AFTER: Her leg that they took a piece of bone out of to rebuilt hip is now .75 inches shorter than other. This sucks. I have to get shoes modified, makes it a challenge to get her real wheelchair seat fitting well, all sorts of stuff like that which I didn't consider when they talked about cutting her thigh bone. I might have chosen cadaver bone I think if I had to choose again. Hard to say. They did imply that her leg would 'catch up' Well, after 4 yrs it is still shorter. The hardware screwing it all back together was very 'prominent' and seemed to cause her pain. They kept saying if she had another surgery, they could take it out as it should be all healed and not necessary to be screwed together. So in 2010 when she had a shunt revision, her leg hardware was removed. One week later her femur fractured where the hardware was. It was disgusting, I thought I would vomit when I saw the xray. It was at a 90 degree angle. Of course when I first brought her in, I got the 'evil eye' from the staff (I kept saying she just had surgery on it as they kept asking if I dropped her)...after they saw the xray, it was clear it had fractured where the screws came out so then everyone was super nice to me (and gave her lots of morphine then for the pain). The really sucky thing? This again, happened in January!!! So for another 2 months she was stuck in the house immobilized. But that time she wore the 'medieval torture device'...a metal frame thing vs spica cast. That was marginally nicer as it was removable for bathing. They said that probably the meds she takes (depakote) caused the bone that formed during original surgery healing was not 'good bone'. Whatever. So now she can never have that hardware out though they did put in a low profile plate this time. It does still stick out oddly at times. Again, first week sucked, then it was boring. How old is your friend? I had 9 weeks of bedrest during one of my pregnancies and it wasn't so bad. For me though, I was happy to lay around and read books & cross stitch all day. And that was before laptops were common so if I had a computer in my lap I really would have been set. For Caitlin, it was harder to entertain. It is hard enough for her to do stuff without being laid up so she watched a LOT of tv. And I had to hand feed her as I didn't want crumbs all over the bed. So that gets old fast! If you have any questions, feel free to ask me, I'm happy to answer anything! :) Good luck to your friend!!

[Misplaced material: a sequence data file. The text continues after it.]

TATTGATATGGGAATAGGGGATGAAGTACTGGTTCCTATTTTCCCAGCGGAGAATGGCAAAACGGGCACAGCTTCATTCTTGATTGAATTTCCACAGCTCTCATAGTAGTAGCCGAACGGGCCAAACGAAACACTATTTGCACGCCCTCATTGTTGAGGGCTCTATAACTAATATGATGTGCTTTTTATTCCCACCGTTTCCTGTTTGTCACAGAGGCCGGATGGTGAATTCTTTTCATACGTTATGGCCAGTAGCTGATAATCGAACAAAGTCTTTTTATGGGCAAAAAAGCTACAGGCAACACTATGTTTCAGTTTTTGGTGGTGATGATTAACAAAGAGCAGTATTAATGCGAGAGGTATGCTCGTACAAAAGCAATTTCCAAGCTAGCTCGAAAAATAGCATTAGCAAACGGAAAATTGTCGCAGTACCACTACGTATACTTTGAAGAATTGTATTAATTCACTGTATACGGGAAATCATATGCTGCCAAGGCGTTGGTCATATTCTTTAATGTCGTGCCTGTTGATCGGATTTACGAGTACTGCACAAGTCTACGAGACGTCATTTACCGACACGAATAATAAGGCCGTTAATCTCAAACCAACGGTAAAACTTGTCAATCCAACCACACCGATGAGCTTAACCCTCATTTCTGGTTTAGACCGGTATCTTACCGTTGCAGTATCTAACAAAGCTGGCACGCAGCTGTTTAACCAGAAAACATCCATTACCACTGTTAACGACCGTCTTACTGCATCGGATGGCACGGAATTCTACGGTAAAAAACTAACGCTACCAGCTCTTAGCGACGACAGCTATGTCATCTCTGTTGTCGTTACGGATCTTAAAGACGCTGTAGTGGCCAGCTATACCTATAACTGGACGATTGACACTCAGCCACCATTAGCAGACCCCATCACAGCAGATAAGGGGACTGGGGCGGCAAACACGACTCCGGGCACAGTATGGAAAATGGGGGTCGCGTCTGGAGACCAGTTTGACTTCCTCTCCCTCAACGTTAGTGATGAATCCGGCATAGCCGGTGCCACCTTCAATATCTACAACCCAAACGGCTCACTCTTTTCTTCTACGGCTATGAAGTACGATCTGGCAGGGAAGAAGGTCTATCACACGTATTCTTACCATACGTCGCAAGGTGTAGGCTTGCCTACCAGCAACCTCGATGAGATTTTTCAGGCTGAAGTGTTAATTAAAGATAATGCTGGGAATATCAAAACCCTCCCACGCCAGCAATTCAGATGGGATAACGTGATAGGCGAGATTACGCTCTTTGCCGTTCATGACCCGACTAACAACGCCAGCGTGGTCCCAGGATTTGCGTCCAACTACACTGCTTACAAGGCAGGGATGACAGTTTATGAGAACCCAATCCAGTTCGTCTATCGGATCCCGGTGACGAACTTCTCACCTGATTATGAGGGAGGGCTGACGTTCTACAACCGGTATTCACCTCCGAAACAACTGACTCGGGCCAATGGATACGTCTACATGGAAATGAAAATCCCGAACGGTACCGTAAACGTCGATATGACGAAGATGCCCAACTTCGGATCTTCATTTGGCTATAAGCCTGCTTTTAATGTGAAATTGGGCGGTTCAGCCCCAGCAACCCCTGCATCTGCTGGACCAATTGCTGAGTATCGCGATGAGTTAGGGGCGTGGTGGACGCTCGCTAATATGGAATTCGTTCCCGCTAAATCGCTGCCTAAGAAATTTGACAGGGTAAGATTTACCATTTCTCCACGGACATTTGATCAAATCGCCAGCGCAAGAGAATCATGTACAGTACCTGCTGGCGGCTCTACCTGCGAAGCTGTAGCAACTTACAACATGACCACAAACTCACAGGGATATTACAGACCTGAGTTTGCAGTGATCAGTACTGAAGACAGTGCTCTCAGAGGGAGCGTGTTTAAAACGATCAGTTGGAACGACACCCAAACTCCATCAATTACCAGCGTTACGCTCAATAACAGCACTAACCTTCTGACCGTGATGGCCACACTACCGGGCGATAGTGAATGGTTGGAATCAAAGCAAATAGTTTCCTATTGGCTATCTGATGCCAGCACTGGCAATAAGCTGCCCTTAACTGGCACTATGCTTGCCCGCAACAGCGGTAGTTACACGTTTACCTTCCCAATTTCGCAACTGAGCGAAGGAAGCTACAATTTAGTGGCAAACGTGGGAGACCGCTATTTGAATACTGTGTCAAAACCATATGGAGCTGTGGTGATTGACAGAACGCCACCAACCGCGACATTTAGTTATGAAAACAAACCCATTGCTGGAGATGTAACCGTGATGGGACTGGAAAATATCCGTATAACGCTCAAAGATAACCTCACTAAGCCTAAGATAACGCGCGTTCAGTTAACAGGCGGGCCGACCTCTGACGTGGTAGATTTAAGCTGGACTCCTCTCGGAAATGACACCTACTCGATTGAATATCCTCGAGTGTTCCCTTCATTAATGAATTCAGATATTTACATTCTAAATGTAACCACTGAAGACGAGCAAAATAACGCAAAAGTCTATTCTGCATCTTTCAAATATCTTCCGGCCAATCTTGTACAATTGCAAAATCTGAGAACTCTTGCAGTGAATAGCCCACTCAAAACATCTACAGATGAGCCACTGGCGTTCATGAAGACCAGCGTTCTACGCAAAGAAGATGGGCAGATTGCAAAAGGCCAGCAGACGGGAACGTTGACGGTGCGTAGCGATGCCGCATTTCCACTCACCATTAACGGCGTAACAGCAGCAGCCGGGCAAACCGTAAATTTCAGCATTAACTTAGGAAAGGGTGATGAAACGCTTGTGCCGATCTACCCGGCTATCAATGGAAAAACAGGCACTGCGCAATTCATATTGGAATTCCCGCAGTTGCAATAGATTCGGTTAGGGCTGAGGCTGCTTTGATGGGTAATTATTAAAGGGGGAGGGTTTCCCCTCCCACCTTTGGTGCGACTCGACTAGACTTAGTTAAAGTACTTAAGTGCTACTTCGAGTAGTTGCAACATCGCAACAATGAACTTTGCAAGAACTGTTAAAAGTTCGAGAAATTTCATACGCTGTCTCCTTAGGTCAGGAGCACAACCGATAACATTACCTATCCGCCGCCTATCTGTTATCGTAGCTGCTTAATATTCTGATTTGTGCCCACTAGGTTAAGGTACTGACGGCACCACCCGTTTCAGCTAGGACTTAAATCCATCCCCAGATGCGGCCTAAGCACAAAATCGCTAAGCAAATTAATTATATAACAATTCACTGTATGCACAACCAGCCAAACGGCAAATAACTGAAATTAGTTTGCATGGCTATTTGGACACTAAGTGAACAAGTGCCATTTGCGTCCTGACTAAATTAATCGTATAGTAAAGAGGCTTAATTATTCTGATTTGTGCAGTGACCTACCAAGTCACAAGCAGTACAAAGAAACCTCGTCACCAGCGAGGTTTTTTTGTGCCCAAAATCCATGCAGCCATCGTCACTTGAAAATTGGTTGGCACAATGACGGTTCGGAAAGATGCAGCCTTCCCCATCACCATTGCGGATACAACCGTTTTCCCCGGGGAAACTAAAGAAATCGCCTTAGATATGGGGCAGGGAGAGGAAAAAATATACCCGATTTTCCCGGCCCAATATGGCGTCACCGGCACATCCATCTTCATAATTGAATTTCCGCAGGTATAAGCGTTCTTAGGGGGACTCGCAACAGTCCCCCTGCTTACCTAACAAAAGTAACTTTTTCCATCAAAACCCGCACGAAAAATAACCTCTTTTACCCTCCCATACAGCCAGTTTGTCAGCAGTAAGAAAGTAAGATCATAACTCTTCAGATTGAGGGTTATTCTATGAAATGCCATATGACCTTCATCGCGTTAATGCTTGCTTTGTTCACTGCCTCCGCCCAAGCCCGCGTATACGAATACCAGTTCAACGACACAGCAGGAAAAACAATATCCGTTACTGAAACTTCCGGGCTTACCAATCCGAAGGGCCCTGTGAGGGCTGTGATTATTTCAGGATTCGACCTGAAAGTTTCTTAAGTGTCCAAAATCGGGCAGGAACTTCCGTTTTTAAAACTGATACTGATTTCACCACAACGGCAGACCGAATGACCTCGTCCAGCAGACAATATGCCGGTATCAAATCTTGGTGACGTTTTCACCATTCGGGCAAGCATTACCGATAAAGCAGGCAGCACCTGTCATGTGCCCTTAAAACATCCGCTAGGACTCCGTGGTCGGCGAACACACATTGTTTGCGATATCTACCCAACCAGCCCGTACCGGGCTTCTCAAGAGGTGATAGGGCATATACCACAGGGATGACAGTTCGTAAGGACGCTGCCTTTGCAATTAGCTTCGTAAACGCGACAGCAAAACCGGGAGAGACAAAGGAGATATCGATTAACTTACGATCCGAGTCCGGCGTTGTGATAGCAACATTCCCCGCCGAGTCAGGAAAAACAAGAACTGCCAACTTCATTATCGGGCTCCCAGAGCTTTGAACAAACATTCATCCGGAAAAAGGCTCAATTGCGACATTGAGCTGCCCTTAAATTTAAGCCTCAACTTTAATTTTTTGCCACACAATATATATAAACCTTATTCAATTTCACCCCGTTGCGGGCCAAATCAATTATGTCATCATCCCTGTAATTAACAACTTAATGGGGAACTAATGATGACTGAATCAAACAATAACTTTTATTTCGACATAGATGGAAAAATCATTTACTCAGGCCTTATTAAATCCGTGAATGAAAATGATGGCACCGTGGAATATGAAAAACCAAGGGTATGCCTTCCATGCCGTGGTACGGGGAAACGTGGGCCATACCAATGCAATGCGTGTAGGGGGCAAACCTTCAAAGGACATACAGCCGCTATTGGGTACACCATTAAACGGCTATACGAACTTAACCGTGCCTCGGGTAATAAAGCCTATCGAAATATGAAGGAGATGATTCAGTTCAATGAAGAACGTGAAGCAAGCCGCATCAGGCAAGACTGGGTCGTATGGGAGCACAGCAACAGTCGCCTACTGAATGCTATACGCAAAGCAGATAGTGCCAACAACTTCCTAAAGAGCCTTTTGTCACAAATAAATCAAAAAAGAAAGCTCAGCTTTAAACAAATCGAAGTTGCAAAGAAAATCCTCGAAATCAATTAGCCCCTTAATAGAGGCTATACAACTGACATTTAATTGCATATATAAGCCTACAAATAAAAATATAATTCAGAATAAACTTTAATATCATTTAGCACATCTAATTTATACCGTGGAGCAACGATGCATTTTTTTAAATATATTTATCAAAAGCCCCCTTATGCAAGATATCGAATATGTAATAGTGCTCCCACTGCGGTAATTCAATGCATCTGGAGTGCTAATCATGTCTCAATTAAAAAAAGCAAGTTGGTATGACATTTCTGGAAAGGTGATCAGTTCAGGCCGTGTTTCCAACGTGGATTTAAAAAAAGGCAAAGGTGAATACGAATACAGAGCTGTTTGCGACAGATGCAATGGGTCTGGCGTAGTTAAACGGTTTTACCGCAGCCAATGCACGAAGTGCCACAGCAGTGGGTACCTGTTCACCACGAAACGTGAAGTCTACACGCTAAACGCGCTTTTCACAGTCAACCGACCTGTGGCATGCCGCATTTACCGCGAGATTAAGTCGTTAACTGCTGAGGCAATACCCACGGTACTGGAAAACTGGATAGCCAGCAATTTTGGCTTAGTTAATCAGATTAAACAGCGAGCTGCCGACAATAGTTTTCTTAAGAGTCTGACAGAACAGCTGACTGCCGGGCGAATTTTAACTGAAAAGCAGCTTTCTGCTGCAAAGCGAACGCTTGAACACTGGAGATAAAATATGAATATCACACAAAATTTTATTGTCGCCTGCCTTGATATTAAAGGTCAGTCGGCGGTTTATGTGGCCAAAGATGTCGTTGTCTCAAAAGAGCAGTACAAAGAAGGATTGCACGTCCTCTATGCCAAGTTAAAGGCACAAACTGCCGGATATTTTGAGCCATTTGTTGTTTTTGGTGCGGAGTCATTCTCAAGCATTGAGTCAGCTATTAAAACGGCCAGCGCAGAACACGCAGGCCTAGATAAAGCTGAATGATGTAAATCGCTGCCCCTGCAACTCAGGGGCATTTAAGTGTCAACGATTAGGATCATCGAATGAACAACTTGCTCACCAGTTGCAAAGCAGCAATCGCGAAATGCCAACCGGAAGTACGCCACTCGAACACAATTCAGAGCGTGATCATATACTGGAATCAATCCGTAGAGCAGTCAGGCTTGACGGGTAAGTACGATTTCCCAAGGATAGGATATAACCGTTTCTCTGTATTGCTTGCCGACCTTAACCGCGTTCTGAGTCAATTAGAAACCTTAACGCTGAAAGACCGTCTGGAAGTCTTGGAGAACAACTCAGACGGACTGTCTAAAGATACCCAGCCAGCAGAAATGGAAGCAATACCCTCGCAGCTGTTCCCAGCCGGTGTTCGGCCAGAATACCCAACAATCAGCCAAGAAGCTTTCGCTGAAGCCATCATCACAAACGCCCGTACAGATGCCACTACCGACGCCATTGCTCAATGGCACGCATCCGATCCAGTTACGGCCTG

Lisa O.
    Lisa O: mom to Caitlin (14-CP, VA shunt, seizures), Brandon (12), Tyler (10), Logan (7)...my babies are all getting so old!!

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    ((((((funnylegs4))))))

    I am of no help in this department, as I have no experience. I can only offer that your friend might benefit from having a catheter for a couple of weeks during recovery, rather than sit on a commode (a bedside commode would be preferable to a bed pan, although, again, I'm not familiar with the surgery). Of course, as you know, I'm all about catheters right now so that was my first thought.

    Wishing your friend the very best in her surgery and recovery.

    Love & Light,

    Rose
    Mom to Jon, 48, (seizure disorder; Gtube; trache; colostomy; osteoporosis; hypothyroid; enlarged prostate; lymphedema, assorted mysteries) and Michael, 32, (intractable seizures; Gtube), who were born with an undiagnosed progressive neuromuscular disease and courageous spirits. Our Angel Michael received his wings in 2003 and now resides in Heaven. Our Angel Jon lives at home with me and Jim, the world's most wonderful dad.

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    Quote Originally Posted by andromeda31 View Post
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    Hi!